Prime Minister Shinzo Abe's recent pledge that his government will raise the consumption tax from the current 8 percent to 10 percent in October 2019 as scheduled is apparently aimed at pleasing fellow government and ruling coalition members who place priority on fiscal reconstruction, amid the slumping Cabinet approval rating and lingering criticism over the efficacy of his signature economic policy known as "Abenomics."
While Abe has heretofore attached importance to the country's economic growth, he has apparently shifted his policy emphasis after the Aug. 3 Cabinet reshuffle, with his eyes set on the presidential election of his ruling Liberal Democratic Party (LDP) scheduled for September next year, where he evidently wants to avoid the consumption tax hike issue becoming a point of contention.
During a Yomiuri Telecasting Corp. (YTV) program aired on Aug. 5, Abe said, "The consumption tax will be raised in 2019 as scheduled." This came in contrast to his earlier remarks during an interview with the Mainichi Shimbun on July 3 that he "will look into the issue."
Since Abe returned to power in 2012, the government has twice postponed the consumption tax hike, with the prime minister stressing that "economic growth is what matters most." Abe's recent confirmation that the sales tax will be raised as scheduled has dispelled, for now, the question of whether there will be yet another consumption tax hike postponement.
In June, the Abe Cabinet approved this year's Basic Policy on Economic and Fiscal Management and Reform, which included a new goal of "steadily reducing the public debt-to-GDP ratio." As the government's goal of achieving a primary surplus by fiscal 2020 is already looking to be a hard target, Abe apparently aimed to underscore his policy success by setting the new goal of a debt-to-GDP ratio reduction that could be achieved through raising the GDP growth rate, even if the volume of government debt failed to shrink.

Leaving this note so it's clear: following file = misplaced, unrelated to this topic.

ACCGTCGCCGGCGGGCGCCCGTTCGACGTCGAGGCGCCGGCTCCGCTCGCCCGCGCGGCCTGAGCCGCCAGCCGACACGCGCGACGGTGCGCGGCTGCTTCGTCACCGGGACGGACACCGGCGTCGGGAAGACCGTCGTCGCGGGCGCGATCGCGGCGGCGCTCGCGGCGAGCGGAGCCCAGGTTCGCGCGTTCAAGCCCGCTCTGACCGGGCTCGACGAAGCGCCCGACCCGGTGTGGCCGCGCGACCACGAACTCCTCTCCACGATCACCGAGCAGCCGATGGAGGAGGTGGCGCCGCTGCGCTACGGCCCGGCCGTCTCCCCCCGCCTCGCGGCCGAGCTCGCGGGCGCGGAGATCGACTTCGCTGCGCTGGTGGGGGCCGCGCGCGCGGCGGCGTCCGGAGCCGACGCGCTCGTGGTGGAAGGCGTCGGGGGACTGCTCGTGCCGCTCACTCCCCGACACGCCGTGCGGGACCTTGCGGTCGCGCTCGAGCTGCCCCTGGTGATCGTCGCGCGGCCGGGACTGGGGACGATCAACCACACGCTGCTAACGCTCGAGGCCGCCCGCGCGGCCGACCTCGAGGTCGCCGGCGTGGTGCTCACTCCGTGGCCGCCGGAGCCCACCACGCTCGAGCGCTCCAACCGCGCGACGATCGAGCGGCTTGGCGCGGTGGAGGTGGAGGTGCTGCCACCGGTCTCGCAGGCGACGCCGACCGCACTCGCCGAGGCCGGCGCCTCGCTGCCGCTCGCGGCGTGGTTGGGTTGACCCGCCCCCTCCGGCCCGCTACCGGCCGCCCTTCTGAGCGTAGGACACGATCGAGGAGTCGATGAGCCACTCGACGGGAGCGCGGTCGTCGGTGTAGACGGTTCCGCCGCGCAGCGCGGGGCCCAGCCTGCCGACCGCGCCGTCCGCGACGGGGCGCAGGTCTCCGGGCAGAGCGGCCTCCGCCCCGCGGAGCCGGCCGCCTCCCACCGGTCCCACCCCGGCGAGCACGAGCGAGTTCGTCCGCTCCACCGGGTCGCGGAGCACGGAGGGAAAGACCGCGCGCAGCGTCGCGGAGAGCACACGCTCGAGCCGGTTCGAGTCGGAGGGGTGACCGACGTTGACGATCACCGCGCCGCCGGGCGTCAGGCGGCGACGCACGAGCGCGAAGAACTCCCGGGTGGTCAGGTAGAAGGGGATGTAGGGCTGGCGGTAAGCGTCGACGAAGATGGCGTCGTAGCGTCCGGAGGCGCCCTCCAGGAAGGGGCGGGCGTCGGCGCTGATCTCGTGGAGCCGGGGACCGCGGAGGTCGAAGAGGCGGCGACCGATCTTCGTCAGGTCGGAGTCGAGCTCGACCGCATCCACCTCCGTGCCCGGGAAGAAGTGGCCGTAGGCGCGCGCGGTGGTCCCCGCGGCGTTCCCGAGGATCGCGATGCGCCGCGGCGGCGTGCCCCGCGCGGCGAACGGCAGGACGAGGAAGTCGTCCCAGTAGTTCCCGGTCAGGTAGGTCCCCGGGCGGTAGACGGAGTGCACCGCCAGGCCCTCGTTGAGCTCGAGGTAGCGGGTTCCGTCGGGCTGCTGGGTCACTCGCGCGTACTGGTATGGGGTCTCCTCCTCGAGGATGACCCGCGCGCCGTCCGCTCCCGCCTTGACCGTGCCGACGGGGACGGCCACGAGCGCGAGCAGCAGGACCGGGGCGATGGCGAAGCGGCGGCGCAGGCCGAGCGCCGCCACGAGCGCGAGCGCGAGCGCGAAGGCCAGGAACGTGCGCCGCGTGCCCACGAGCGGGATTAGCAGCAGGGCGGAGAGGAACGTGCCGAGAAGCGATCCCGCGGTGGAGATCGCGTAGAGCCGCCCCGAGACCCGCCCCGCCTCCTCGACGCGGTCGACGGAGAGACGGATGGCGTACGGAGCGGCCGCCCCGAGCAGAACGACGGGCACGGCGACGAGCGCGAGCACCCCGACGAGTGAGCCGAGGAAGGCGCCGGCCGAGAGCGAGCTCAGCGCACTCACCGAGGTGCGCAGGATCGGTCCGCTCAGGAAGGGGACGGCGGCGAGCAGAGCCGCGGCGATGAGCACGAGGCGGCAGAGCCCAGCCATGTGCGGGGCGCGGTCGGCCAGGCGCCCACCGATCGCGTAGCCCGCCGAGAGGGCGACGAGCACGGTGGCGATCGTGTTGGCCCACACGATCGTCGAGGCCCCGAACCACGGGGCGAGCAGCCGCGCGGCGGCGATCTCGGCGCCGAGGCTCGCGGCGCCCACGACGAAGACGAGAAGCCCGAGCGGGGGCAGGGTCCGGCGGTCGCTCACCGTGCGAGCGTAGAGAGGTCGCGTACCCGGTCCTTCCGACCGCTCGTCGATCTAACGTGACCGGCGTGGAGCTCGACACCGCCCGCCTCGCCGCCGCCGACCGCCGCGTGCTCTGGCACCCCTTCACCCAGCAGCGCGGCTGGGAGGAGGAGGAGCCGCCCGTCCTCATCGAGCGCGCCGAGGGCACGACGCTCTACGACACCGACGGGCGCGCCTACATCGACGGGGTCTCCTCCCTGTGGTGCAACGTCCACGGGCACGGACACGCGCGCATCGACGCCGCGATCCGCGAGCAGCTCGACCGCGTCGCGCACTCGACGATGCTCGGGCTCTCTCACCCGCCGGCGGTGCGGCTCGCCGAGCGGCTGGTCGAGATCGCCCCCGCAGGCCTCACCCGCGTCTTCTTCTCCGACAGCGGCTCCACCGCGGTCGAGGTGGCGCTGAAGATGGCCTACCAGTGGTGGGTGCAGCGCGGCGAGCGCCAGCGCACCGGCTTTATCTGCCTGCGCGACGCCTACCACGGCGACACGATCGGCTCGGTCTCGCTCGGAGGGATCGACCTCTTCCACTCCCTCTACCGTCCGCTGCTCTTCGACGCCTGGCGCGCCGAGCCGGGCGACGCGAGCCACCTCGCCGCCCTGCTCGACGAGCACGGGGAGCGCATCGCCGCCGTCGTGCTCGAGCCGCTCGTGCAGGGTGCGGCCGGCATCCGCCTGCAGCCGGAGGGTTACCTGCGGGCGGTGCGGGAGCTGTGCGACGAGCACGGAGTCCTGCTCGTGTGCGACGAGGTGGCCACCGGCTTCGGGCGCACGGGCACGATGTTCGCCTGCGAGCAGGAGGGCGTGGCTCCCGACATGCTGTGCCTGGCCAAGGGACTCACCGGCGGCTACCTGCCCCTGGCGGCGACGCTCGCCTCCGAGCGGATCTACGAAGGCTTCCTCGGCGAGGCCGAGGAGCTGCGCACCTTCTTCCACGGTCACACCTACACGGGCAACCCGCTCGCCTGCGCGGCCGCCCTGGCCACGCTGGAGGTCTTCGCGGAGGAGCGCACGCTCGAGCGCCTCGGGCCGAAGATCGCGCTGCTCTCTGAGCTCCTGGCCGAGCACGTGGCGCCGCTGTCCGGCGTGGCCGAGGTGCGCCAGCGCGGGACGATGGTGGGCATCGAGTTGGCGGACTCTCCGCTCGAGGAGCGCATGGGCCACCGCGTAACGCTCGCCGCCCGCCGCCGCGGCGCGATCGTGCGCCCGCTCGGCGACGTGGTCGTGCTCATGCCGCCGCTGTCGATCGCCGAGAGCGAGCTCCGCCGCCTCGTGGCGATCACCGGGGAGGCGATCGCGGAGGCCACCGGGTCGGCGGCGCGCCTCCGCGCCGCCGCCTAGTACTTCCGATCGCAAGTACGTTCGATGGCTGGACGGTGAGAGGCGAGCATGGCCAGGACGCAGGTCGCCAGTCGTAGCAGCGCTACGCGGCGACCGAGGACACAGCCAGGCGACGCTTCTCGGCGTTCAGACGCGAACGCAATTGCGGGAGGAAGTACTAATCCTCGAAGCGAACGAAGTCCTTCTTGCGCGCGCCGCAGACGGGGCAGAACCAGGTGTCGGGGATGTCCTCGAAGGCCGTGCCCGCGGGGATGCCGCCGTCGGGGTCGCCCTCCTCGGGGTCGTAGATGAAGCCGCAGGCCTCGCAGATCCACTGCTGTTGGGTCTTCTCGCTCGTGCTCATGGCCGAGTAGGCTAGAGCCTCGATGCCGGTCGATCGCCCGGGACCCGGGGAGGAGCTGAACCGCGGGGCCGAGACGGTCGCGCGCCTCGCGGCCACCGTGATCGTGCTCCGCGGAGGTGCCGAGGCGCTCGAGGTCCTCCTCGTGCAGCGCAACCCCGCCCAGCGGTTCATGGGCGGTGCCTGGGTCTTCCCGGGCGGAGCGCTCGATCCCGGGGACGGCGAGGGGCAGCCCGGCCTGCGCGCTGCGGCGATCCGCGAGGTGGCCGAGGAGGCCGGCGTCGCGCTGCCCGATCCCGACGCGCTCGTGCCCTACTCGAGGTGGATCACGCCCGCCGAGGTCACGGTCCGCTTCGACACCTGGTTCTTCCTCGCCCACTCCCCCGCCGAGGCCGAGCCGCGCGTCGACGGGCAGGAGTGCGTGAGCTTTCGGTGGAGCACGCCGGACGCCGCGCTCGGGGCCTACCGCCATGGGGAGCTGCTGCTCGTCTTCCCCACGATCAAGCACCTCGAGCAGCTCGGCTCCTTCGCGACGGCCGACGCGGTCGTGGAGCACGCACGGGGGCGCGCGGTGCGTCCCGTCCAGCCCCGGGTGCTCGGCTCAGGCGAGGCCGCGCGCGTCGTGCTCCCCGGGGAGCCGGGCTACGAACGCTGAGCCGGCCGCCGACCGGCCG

However, Abe toned down his cause during an NHK program on the evening of Aug. 3 shortly after the Cabinet reshuffle, saying that he would "closely watch the figures" for both the debt-to-GDP ratio and the primary balance.
Amid the sagging Cabinet popularity, a mid-ranking LDP legislator complained, "Even if I appeal to voters to support Abenomics (in local elections), they wouldn't listen to me." The shift in Abe's policy emphasis from economic growth to fiscal rehabilitation was also prompted by the moves of post-Abe hopefuls Shigeru Ishiba, former LDP secretary-general, and Internal Affairs and Communications Minister Seiko Noda, both of whom lay weight to fiscal reconstruction. As Abe hopes to be re-elected for the third consecutive time as party president in next year's LDP leadership election, the prime minister apparently wants to avoid criticism over his possible failure in economic policy by holding back on his emphasis on economic growth for now.
As Japan's economic recovery slowed down following the previous consumption tax hike from 5 percent to 8 percent in April 2014, an aide to Abe confided to the Mainichi Shimbun, "The prime minister believes that the consumption tax hike is hindering Abenomics." Abe is expected to judge carefully whether to go ahead with the next sales tax increase after keeping a close eye on the Cabinet approval rating.